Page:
The site benefits from mature trees which provide a shelter belt, the chief attribute being a well planted and maintained ornamental garden planted from 1948, both within and outside the walled garden.

Outside there is a wild garden beside a stream and inside there are herbaceous borders, island beds, productive areas, mature trees and an arboretum begun in 1964.


Drumadarragh House was purchased in Thomas Dixon in 1891, though used only as an occasional residence, because the family also owned Graymount in Belfast and RAVENSDALE PARK, County Louth.

Drumadarragh was requisitioned by the army during the 2nd World War; and then reverted to private ownership, by Lord Glentoran.

Drumadarragh House is the seat of the LORD AND LADY GLENTORAN.

First published in 2010.

Tuesday, 28 June 2022

The Blackwood Baronets (1763)

This family is of Scottish origin

JOHN BLACKWOOD (1591-1663), a gentleman of respectable lineage in Fife, removed to Ulster some time towards the middle of the 17th century, and, having acquired considerable property, settled in County Down.

Of the Scottish family of BLACKWOOD, the celebrated Adam Blackwood (1539-1613), privy counsellor to MARY, Queen of Scots; and the said JOHN BLACKWOOD, of the same house, had his estate in County Down sequestered, in 1687, by JAMES II's parliament, but was restored on the accession of WILLIAM III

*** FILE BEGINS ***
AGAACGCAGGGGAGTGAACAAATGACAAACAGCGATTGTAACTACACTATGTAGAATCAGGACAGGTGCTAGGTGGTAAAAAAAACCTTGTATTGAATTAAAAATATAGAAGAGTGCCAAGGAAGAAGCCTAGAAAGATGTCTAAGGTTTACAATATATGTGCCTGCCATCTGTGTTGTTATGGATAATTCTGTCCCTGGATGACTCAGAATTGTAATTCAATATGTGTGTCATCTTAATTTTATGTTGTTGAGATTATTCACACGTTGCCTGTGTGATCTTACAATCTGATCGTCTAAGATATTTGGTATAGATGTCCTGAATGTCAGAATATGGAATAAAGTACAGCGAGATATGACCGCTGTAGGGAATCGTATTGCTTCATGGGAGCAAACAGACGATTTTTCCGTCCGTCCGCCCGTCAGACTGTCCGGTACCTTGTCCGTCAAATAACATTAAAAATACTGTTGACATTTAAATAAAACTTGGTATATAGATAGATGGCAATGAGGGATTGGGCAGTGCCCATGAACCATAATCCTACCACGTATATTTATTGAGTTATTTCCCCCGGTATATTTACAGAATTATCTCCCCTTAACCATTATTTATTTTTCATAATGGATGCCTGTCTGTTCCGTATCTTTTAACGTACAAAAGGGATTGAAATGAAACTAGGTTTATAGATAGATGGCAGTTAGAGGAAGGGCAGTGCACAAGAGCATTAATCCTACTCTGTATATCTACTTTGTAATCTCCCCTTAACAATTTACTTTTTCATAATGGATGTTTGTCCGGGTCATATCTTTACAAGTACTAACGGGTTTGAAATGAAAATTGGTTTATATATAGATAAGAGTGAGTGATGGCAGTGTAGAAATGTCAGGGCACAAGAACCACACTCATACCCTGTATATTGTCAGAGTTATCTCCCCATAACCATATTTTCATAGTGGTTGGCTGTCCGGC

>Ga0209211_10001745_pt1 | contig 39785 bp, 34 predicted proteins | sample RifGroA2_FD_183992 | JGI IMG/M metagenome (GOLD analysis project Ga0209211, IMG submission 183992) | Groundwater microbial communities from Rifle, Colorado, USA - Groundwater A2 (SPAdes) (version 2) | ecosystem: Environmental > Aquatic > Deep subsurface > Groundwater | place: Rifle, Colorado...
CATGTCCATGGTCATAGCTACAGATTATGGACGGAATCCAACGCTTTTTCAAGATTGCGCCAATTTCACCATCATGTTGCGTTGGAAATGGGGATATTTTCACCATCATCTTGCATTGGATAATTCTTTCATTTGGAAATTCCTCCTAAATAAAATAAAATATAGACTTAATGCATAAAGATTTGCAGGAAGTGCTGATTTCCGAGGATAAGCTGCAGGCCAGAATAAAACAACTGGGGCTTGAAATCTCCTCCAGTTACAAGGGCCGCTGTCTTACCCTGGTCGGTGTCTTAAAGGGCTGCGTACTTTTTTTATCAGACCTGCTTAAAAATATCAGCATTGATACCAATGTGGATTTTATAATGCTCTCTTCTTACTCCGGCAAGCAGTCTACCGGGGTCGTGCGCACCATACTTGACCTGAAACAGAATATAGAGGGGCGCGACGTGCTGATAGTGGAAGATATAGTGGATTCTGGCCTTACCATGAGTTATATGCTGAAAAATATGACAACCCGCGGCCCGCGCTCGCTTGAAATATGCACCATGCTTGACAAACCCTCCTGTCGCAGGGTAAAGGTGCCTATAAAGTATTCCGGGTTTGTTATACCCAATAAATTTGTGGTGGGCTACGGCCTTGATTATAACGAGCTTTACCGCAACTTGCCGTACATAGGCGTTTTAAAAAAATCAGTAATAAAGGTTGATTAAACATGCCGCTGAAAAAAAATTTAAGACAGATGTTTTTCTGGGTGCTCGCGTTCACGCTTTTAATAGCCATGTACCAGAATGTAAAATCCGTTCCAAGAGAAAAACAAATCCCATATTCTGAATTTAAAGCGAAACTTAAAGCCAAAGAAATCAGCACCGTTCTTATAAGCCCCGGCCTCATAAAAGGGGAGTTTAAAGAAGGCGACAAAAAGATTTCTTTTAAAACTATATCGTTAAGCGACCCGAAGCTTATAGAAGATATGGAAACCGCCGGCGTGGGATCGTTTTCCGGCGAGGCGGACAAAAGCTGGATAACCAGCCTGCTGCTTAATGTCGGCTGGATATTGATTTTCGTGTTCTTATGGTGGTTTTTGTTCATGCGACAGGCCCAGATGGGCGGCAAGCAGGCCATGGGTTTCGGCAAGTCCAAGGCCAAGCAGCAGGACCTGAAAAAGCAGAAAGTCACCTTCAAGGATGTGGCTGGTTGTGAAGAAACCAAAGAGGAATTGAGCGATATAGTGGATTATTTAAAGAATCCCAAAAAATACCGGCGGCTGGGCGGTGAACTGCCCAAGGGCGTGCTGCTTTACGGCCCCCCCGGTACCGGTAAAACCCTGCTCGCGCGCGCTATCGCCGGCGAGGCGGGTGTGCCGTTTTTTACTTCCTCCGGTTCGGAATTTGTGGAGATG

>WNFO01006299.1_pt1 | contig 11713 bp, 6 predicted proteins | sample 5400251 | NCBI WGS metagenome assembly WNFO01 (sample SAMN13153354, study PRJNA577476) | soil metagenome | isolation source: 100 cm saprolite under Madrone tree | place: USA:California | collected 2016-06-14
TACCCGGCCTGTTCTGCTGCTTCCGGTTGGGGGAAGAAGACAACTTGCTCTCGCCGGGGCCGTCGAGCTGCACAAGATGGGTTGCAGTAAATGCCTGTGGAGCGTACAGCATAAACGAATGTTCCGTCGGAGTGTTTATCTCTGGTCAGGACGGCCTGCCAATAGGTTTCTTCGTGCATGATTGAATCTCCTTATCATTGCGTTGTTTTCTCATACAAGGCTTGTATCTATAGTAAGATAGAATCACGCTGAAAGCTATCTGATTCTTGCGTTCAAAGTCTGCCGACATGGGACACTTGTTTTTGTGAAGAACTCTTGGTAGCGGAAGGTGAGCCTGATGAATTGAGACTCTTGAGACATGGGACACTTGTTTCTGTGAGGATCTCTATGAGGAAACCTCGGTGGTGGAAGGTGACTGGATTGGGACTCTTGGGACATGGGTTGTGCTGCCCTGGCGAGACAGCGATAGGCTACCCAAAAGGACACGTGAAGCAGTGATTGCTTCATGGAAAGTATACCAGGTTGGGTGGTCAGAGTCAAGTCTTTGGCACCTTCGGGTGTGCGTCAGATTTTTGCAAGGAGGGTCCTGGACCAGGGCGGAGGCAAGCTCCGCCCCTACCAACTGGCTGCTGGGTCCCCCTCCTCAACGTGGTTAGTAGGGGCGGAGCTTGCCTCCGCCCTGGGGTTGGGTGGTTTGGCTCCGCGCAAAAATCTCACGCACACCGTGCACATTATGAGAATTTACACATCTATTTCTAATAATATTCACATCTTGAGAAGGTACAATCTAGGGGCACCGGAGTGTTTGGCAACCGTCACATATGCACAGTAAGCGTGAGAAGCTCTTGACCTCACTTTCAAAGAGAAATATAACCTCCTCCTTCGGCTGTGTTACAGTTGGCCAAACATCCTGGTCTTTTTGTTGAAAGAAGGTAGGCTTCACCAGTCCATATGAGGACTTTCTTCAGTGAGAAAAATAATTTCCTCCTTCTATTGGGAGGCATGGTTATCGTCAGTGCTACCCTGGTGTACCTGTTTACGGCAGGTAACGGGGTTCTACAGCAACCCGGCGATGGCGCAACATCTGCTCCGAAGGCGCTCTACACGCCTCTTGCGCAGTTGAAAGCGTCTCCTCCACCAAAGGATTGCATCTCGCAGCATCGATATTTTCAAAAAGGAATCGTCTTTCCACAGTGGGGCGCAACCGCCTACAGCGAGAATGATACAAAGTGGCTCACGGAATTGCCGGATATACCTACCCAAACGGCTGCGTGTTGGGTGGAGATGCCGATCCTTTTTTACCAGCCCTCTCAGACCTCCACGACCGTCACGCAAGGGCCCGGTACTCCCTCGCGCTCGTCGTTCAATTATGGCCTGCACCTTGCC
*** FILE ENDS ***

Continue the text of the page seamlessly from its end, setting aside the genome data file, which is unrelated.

Faithfully and zealously attached to his unhappy mistress, this eminent person published his Martyrdom of Mary Stuart, Queen of Scotland.

Mr Blackwood, Provost of Bangor, County Down, was interred at Bangor Abbey and his grave-stone reads:
From this gentleman descended 

ROBERT BLACKWOOD (1694-1774), who married firstly, in 1721,  Joyce, sister of JOSEPH, 1ST EARL OF MILLTOWN, and had issue,
Leeson, d 1773;
JOHN, of whom hereafter;
He wedded secondly, Grace Macartney, and had further issue,
Grace; Sarah; Elizabeth; Ursula Harriot; Dorcas.
Mr Blackwood was created a baronet in 1763, designated of Ballyleidy, County Down.

He was succeeded by his eldest surviving son,

 2nd Baronet (1721-99), who married, in 1751, DORCAS, 1ST BARONESS DUFFERIN AND CLANEBOYE, eldest daughter and heiress of James Stevenson, of Killyleagh, and had issue,
JAMES STEVENSON, his successor;
John (Rev);
HANS, succeeded his brother;
Henry, Vice-Admiral; cr a baronet, designated of the Navy;
Anne; Sophia; Dorcas; Margaret Catherine.
Sir John was succeeded by his eldest surviving son,

SIR JAMES STEVENSON BLACKWOOD, 3rd Baronet (1755–1836), who inherited the barony at the decease of his mother and succeeded, in 1807, as 2nd Baron Dufferin and Claneboye.

Sir James married, in 1801, Anne Dorothea, daughter of John, 1st Baron Oriel, though the marriage was without issue.

He was succeeded in the family honours by his brother,

HANS, 3rd Baron and 4th Baronet (1758-1839), who espoused firstly, in 1784, Mehetabel Hester, daughter of Robert Temple, and had issue,
Robert Temple (1788-1815);
PRICE, 4th Baron;
His lordship wedded secondly, in 1801, Elizabeth, daughter of William Henry Finlay, and had further issue,